That day fate had aligned events in such a way as to teach a naive, fantasy-driven 6-year-old boy that heroes were real, not a part of fantasy at all. Dad had somehow been crossing that bridge with the massive house in tow at the exact moment that Mom became involved in the epic fight below. He had somehow recognized us from over 250 yards away and stopped right on that bridge to watch, ignoring the long line of traffic which was stuck behind them, unable to cross the bridge. Initially, many commuters were upset about the delay, but they all soon became involved in the fishing battle below them as our boat drifted into sight. Many of the stranded motorists got out of their vehicles and watched. When Mom finally landed the giant fish, Dad blew the mighty trumpeted air horns mounted atop the old Ford truck, and the cheers and car horns renewed their onslaught.

What the spectators didn’t see at that very moment was the heart of a 6-year-old, family runt begin to soar with pride for his mom, but an even more magical thing happened. On that cloud blanketed, muddy lake, my dad, Walter Hugh Braswell, became my hero and has remained so forever. The man who had formerly only been my daddy became more than just a dad to me. That man who had taken the time to hold up his entire world long enough to cheer for and encourage his wife and children became more to me than any dream or fantasy could ever conjure up. I learned that heroes were real, and I no longer had to depend on my imagination to be a part of a legend. You see, until that day, it felt to me that his job was his entire world. I realized at that very moment that my dad worked so hard every single day of his life for us.

Today, those old red Ford trucks lay dormant in Swainsboro. Through the growth of vegetation that now obscures them, the red lettering, “Large Or Small, We Move Them All,” is still visible. The colossal ship of my fantasies on the lake is no longer afloat, as the power plant was demolished a couple years back. The COOL BUS is in some junkyard covered, no doubt in rust and ruin. My hero lies in a nursing home bed, mumbling something from time to time about moving a house. He has been robbed of most of his memories, and although I don’t know if he remembers even the family that loves and admires him, I can only hope that God sees fit to take him back to that day when he became my hero forevermore. As I sit here with my 16-month-old grandson in my lap. With tears streaming down my face, that day saves me once again from the insecurities and trials of this life—a life which is no fantasy at all. There are no sea monsters nor magical beasts, but a reality that I know today can be as good as I allow it to become.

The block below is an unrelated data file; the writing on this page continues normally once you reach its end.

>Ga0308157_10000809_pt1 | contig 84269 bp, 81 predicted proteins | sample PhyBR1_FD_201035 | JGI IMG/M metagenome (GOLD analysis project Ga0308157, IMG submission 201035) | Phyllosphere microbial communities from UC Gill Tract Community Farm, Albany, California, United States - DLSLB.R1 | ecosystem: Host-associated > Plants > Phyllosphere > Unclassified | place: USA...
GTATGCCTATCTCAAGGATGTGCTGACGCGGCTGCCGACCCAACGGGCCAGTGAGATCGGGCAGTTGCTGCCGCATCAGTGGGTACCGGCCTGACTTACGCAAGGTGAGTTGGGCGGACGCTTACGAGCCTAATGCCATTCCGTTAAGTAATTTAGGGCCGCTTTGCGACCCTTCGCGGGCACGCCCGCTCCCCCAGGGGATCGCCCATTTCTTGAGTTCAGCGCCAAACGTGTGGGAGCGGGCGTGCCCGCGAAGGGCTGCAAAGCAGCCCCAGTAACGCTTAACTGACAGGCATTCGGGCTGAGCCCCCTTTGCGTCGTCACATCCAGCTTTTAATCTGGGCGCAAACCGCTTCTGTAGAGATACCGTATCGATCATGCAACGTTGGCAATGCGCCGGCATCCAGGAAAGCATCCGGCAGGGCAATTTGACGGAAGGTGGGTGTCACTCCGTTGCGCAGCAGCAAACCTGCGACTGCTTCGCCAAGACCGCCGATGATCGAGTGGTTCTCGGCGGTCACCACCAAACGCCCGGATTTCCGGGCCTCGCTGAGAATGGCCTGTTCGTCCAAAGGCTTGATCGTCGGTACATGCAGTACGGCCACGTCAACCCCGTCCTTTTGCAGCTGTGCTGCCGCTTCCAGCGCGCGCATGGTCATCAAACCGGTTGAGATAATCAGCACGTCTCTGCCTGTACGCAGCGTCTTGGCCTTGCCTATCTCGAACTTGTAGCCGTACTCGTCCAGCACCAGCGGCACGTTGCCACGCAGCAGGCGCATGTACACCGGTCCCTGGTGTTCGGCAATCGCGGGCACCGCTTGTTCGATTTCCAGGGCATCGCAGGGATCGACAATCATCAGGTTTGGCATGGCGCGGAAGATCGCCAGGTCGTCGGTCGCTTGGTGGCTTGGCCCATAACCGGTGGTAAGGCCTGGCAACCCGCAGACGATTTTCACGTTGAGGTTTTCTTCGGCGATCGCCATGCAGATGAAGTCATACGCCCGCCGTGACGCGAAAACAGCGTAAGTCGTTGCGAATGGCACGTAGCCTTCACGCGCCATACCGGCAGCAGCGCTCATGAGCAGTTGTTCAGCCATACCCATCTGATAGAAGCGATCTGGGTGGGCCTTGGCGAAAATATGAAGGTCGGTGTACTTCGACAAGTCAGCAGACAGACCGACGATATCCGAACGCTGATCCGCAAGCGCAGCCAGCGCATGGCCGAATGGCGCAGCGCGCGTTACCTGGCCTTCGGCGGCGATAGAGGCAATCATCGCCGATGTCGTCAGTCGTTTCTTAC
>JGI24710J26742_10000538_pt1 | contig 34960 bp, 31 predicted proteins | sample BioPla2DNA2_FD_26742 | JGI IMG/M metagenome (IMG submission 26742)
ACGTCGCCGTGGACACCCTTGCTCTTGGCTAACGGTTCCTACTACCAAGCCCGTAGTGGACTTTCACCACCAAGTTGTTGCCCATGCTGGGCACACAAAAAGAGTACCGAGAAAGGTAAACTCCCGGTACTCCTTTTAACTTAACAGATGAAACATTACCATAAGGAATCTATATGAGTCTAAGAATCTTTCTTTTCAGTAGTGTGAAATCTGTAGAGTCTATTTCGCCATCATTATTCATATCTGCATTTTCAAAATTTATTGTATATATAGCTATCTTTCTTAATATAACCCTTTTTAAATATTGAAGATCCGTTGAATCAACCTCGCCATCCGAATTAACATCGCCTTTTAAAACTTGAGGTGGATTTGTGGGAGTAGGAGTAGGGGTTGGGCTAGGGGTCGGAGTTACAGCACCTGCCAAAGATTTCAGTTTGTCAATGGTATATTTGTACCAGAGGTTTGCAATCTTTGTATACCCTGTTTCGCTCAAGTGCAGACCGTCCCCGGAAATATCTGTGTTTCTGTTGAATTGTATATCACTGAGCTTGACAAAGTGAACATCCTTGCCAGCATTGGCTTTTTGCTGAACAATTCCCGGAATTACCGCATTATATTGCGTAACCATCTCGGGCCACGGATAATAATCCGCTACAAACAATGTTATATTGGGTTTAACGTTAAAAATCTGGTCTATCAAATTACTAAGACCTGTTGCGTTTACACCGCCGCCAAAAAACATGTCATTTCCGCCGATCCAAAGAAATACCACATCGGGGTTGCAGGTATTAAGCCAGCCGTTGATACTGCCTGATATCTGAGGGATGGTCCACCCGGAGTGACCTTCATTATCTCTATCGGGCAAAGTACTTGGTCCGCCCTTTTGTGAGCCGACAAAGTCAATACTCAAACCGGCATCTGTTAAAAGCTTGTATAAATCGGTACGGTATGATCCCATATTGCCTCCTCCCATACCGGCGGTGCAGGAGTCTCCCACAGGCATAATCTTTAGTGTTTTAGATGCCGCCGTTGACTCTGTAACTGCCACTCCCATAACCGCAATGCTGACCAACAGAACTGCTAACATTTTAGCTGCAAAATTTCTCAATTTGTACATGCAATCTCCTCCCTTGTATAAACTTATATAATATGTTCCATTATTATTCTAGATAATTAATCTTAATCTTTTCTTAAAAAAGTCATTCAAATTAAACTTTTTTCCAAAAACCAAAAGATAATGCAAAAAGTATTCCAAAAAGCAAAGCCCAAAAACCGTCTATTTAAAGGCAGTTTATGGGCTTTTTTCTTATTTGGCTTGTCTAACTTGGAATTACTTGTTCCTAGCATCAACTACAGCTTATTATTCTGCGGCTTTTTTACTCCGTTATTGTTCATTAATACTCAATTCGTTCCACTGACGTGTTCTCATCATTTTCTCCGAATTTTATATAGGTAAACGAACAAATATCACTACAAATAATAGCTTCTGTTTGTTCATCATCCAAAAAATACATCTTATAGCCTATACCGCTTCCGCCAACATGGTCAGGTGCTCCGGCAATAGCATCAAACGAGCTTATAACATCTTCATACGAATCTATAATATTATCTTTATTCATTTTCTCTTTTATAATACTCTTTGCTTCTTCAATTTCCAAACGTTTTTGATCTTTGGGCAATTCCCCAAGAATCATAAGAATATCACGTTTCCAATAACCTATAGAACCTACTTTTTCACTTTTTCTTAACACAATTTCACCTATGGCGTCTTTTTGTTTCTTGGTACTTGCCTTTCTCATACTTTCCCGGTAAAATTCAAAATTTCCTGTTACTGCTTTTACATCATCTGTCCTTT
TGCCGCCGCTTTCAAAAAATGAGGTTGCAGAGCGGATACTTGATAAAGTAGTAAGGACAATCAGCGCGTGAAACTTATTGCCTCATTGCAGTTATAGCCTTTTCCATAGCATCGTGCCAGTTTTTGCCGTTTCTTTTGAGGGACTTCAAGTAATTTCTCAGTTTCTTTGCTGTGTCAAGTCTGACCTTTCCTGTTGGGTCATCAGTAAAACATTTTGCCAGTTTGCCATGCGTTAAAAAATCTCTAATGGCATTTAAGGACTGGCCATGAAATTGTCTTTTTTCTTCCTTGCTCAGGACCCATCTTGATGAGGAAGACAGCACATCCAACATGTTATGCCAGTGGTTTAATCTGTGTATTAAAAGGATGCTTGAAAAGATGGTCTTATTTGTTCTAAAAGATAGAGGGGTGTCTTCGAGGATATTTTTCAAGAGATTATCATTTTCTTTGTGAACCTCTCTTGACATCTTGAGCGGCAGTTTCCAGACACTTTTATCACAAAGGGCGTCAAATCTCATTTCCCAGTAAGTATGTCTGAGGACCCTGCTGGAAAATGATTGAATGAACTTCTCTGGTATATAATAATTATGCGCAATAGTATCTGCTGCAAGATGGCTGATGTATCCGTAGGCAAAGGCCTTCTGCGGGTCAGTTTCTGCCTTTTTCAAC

Finn Lamb, let me tell you about your great-granddad, who was and is truly a great and honorable man. The scout that leads me on my Christian path. My hero and mentor, Mr. Walter Hugh Braswell.

– Mike Braswell, with love and admiration for my dad. He passed from this Earth just weeks after I wrote this story.

3 views0 comments

Recent Posts

See All

The Emanuel County Historic Society (ECHS) will host an Open House Sunday, February 5th from 1-4 p.m. at the museum as part of celebrating Georgia Day. The Georgia Historical Society has several museu

bottom of page